International Relations/Liberal International Theory vs. International Realism Theory

The two modern major schools of International Relations theory are International Liberal Theory and International Realism Theory.

Liberal theory is often marked by an analysis of an ideal, or utopian, outcome. Realist theory, however, focuses on the ways and means that states interact. An excellent discussion on the differences of the natures of these two theories can be found in Edwards H. Carr's "The Twenty Years' Crisis, 1919-1939" (he uses the term 'utopianism' for 'liberalism') or in Hans Morgenthau's "Politics Among Nations."

Realists often credit Thucydides as the first realist thinker for his desire to leave an account of war as a "possession for all time," his writing style in which he was only concerned with facts from reliable sources, and for his concentration on power in "The History of the Peloponnesian War." The Melian Dialogue is often given extra attention due to the unique use of dialogue, leading many to believe that Thucydides is trying to highlight an important event. From this comes the quote "The strong do what they have the power to do and the weak accept what they must," expressing the realist theme of might-equals-right. However, for an interesting look at the worldview that shaped Thucydides' writing, see RG Collingwood's "The Idea of History."

Realism has traditionally focused on power, and in the Westphalian state system, the state is seen as having the most power. Because it is concerned with power, realism has tended to focus more on high politics than low politics. However, with most wars since the early 1990s being fought within states instead of between states, this is currently being redefined within realism.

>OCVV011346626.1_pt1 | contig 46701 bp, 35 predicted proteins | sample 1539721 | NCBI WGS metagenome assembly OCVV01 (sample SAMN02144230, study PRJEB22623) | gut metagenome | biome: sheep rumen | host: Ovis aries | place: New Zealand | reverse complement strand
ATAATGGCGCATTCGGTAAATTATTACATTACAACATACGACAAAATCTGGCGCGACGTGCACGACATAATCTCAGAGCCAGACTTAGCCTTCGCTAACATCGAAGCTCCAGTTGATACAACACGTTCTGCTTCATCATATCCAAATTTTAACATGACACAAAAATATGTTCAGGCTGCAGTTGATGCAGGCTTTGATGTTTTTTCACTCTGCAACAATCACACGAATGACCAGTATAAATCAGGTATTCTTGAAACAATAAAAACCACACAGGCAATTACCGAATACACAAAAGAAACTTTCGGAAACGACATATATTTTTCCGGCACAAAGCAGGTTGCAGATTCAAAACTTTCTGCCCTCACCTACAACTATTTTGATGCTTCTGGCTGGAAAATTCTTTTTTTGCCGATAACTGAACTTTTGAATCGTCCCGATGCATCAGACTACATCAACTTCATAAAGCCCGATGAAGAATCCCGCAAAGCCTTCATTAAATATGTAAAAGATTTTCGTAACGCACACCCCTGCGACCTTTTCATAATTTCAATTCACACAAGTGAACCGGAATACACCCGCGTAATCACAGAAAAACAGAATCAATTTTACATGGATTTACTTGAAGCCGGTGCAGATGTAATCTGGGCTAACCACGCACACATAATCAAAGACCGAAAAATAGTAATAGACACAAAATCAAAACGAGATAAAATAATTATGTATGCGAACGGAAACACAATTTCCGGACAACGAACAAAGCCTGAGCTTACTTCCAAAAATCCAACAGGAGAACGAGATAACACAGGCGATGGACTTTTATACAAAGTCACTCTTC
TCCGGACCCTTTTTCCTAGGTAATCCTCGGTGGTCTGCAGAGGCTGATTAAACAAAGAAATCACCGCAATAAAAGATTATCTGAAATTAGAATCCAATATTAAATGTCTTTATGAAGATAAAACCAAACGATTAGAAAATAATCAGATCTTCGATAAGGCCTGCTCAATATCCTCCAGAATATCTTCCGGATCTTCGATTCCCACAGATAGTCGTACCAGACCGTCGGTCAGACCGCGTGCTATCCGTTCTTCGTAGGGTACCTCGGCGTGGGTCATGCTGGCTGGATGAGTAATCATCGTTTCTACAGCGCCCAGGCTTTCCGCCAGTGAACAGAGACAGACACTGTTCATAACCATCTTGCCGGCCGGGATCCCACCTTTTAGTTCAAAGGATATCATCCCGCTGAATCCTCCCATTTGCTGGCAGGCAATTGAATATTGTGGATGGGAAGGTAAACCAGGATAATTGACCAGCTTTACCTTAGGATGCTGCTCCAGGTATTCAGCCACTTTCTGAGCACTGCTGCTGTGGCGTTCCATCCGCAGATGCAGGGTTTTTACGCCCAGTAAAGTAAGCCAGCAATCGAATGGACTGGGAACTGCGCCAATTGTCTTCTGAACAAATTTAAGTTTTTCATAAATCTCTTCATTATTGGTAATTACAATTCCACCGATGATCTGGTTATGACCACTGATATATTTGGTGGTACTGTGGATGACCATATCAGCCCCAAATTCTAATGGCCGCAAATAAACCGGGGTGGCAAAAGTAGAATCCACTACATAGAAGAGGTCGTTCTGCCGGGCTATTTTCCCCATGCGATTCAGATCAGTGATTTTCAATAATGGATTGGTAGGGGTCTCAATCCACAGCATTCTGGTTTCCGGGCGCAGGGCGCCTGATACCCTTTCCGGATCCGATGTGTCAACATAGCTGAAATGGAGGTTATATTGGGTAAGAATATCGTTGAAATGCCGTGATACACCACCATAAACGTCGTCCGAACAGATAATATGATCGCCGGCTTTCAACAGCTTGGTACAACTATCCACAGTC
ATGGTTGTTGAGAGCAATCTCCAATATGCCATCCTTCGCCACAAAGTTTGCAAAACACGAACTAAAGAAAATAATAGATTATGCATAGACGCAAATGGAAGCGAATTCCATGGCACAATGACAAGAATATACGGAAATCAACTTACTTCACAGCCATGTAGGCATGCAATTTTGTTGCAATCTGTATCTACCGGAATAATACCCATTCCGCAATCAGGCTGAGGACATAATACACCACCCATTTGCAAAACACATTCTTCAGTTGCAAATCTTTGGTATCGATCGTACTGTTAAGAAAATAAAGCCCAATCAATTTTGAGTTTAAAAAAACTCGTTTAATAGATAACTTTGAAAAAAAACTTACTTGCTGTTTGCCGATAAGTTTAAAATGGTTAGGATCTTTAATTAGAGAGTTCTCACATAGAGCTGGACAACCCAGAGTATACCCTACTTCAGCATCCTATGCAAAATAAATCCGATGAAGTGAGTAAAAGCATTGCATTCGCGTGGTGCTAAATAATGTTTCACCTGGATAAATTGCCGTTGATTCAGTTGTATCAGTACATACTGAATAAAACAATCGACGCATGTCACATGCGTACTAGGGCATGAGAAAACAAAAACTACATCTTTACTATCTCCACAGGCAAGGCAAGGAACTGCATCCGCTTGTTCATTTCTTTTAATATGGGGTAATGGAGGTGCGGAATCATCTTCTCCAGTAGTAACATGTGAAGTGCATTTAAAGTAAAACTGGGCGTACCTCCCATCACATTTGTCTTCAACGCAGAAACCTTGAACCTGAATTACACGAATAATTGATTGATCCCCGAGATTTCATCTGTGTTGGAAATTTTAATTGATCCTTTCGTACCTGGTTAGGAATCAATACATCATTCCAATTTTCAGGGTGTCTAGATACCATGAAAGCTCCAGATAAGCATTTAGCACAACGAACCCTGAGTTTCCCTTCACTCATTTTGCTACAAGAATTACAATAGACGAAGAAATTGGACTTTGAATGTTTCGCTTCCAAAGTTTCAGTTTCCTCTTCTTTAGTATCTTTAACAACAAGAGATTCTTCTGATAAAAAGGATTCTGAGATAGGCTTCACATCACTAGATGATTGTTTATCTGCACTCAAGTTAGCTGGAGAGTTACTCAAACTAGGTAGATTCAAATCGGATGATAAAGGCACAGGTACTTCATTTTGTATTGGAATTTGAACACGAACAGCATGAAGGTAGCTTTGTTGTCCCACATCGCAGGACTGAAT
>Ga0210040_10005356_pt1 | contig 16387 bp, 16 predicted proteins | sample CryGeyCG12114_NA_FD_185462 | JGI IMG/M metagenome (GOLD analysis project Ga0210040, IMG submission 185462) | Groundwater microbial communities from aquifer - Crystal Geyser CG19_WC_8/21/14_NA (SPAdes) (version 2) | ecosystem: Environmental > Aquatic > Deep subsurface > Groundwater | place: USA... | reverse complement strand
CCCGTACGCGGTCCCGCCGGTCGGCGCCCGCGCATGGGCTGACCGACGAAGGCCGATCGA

Other formative thinkers in the realist tradition include:

Liberalism (also called "Idealism" pejoratively) gained popularity following the end of World War I and the triumph of Wilsonian liberalism. Liberalism in international relations theory is generally associated with internationalism, institutionalism, and socialism. Essentially, they believe human nature is good, war can be avoided, and there is a moral universalism. They do not trace a long history of their theory, like realists do. Key themes include international law, sovereignty, international organisations, and global governance.

Formative thinkers in the liberal tradition include:

  • Francisco de Vitoria & the School of Salamanca (De Indis debates) [1]
  • Immanuel Kant (Perpetual Peace) w:Perpetual_Peace
  • Vladimir Lenin (Imperialism: The Highest Stage of Capitalism)
  • David Held (Democracy and the Global Order)